Depending on state laws, employers can require their employees to receive payments via direct deposit. In some states, receiving direct deposits can even be included as a condition of employment. However, even these states have some restrictions you need to know.
- No employer can require an employee to use direct deposit at a specific bank.
- Employers aren’t allowed to charge employees a fee based on payment method.
- Employees must have access to their pay stubs.
*If an employee doesn’t have a bank account, direct deposit payments can still be made via a paycard.
If you provide direct deposit to your employees, you may also be required to provide them with a pay stub if it’s required in your state. Federal law does not mandate pay stubs for workers, but the Fair Labor Standards Act requires employers to keep accurate records of employees’ wages and hours worked. Your state might not require employer-issued pay stubs, but an employee has the right to request payroll records.
For instance, printed pay stubs are mandatory in Arizona, Colorado, Connecticut, Hawaii, Iowa, Maine, Minnesota, New Mexico, North Carolina, Texas and Vermont. However, most of these states now allow employers to use electronic pay stubs as long as three standards are met:
- Employees can access their pay stubs electronically
- Employees have a unique, secure login
- The pay stubs can be printed out
Several states do not require you to provide pay stubs all: Arkansas, Florida, Louisiana, Mississippi, Nebraska, South Dakota, Tennessee and Virginia. The remaining states require some type of pay stub, whether in print or available electronically, such as via an Employee Mobile app.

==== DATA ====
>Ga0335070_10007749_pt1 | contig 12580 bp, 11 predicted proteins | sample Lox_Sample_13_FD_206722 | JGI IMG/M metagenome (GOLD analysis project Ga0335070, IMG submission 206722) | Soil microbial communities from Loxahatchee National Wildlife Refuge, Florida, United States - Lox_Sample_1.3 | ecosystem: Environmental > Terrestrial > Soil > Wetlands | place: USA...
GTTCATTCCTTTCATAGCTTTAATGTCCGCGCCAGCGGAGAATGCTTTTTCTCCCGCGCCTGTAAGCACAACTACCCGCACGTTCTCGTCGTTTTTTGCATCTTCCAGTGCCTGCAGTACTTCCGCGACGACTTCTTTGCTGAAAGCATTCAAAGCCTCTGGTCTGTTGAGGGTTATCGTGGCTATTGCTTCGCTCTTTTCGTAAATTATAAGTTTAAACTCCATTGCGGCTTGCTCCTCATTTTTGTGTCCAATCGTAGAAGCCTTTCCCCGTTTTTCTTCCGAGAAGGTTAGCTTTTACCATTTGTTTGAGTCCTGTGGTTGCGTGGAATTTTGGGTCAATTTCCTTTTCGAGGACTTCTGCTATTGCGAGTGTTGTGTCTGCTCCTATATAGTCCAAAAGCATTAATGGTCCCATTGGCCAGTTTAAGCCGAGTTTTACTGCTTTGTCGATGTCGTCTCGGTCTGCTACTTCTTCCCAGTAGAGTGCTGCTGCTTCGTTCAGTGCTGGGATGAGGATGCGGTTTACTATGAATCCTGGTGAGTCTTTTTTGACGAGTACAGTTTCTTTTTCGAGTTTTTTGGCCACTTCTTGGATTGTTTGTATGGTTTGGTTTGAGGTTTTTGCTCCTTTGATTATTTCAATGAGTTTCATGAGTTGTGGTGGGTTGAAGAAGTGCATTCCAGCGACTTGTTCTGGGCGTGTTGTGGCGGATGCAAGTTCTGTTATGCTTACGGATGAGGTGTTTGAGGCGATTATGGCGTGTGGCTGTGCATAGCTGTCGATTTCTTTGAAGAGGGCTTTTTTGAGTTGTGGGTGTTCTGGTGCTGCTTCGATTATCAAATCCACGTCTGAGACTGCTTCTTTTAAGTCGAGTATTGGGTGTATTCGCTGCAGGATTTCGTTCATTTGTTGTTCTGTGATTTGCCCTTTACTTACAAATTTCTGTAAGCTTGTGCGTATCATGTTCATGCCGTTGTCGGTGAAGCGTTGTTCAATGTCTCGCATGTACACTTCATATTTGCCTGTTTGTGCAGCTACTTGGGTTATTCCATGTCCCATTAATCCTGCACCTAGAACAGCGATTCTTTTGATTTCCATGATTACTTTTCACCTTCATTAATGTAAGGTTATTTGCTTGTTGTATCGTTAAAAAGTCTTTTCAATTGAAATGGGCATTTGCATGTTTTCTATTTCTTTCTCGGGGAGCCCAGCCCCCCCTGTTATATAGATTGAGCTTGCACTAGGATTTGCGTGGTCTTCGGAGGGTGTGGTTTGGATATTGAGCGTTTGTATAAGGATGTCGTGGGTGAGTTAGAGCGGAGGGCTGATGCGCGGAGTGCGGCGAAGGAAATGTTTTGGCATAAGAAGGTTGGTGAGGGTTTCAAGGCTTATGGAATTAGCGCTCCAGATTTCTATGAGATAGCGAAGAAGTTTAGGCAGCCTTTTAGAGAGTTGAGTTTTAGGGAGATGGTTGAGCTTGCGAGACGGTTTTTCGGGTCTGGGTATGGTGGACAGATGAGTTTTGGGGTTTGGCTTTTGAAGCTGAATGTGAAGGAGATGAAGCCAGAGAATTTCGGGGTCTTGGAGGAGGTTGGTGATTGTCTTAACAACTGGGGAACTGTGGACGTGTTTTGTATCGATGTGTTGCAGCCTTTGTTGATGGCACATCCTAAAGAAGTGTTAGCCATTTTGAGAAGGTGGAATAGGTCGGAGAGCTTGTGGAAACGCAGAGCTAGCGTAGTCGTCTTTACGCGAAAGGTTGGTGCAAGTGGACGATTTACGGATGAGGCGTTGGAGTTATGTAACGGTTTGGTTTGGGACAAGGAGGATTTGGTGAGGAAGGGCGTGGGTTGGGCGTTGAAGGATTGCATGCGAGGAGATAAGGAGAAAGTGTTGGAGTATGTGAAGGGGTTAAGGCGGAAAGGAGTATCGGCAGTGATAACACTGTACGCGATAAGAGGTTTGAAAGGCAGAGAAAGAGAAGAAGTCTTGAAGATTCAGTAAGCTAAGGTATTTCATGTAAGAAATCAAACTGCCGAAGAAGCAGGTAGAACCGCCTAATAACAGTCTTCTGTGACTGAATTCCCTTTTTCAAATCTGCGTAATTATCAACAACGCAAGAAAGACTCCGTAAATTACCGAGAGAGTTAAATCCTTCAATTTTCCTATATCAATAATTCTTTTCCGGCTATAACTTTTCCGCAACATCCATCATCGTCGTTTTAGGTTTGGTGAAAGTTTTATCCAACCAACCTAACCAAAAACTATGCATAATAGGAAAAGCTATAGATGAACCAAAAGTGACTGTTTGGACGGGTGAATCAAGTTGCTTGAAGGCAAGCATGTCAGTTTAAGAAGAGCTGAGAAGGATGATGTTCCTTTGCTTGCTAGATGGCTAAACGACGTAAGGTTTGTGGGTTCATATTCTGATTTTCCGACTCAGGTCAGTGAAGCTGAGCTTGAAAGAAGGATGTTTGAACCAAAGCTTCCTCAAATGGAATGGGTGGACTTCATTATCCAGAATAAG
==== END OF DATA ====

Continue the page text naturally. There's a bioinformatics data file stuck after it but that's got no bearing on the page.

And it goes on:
Why You Should Use Direct Deposit
Besides having benefits for both employers and employees, direct deposit is fast, simple and accurate. Pay discrepancies are easily resolved without checks getting lost in the mail or stolen. There are countless advantages over paychecks, here are just a few:
Benefits for the Employer:
- Cost saving: No need to pay for checks, ink or printer maintenance
- You can process payroll and pay employees no matter where you are located
- Paperless payroll is considered eco friendly
- Employee information is more secured
Benefits for the Employees:
- Checks don’t get lost or damaged
- Correcting payments is faster
- Employees no longer need to make a trip to the bank
- Instant access to funds
- Receive their payment regardless of where they are
- Employees can easily divide their paycheck among multiple accounts, which can help boost employee savings and overall morale.
When employees have easy access to funds and paystubs, they can spend less time on banking and more time impacting your organizations bottom line.
Paycor is not a legal, tax, benefit, accounting or investment advisor. All communication from Paycor should be confirmed by your company’s legal, tax, benefit, accounting or investment advisor before making any decisions.